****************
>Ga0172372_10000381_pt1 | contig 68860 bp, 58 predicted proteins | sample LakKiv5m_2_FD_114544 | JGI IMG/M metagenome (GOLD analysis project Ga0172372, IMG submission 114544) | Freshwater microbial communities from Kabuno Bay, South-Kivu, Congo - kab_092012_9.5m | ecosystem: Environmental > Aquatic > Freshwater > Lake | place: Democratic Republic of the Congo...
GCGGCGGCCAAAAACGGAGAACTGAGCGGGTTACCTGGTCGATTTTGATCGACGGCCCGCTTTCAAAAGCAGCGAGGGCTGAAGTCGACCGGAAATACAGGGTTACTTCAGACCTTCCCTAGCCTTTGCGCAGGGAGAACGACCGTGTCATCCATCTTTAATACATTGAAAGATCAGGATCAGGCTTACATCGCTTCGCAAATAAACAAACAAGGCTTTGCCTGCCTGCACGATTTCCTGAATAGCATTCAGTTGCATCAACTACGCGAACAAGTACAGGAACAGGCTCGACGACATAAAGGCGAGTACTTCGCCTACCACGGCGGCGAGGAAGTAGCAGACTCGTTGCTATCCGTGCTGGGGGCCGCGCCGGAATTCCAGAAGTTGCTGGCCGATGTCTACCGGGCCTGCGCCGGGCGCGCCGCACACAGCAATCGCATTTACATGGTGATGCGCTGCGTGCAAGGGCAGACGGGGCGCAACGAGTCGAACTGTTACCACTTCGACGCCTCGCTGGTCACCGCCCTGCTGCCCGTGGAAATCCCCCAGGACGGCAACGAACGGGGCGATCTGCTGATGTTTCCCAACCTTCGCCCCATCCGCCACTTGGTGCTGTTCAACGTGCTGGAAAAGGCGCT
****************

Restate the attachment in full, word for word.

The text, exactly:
>Ga0172372_10000381_pt1 | contig 68860 bp, 58 predicted proteins | sample LakKiv5m_2_FD_114544 | JGI IMG/M metagenome (GOLD analysis project Ga0172372, IMG submission 114544) | Freshwater microbial communities from Kabuno Bay, South-Kivu, Congo - kab_092012_9.5m | ecosystem: Environmental > Aquatic > Freshwater > Lake | place: Democratic Republic of the Congo...
GCGGCGGCCAAAAACGGAGAACTGAGCGGGTTACCTGGTCGATTTTGATCGACGGCCCGCTTTCAAAAGCAGCGAGGGCTGAAGTCGACCGGAAATACAGGGTTACTTCAGACCTTCCCTAGCCTTTGCGCAGGGAGAACGACCGTGTCATCCATCTTTAATACATTGAAAGATCAGGATCAGGCTTACATCGCTTCGCAAATAAACAAACAAGGCTTTGCCTGCCTGCACGATTTCCTGAATAGCATTCAGTTGCATCAACTACGCGAACAAGTACAGGAACAGGCTCGACGACATAAAGGCGAGTACTTCGCCTACCACGGCGGCGAGGAAGTAGCAGACTCGTTGCTATCCGTGCTGGGGGCCGCGCCGGAATTCCAGAAGTTGCTGGCCGATGTCTACCGGGCCTGCGCCGGGCGCGCCGCACACAGCAATCGCATTTACATGGTGATGCGCTGCGTGCAAGGGCAGACGGGGCGCAACGAGTCGAACTGTTACCACTTCGACGCCTCGCTGGTCACCGCCCTGCTGCCCGTGGAAATCCCCCAGGACGGCAACGAACGGGGCGATCTGCTGATGTTTCCCAACCTTCGCCCCATCCGCCACTTGGTGCTGTTCAACGTGCTGGAAAAGGCGCT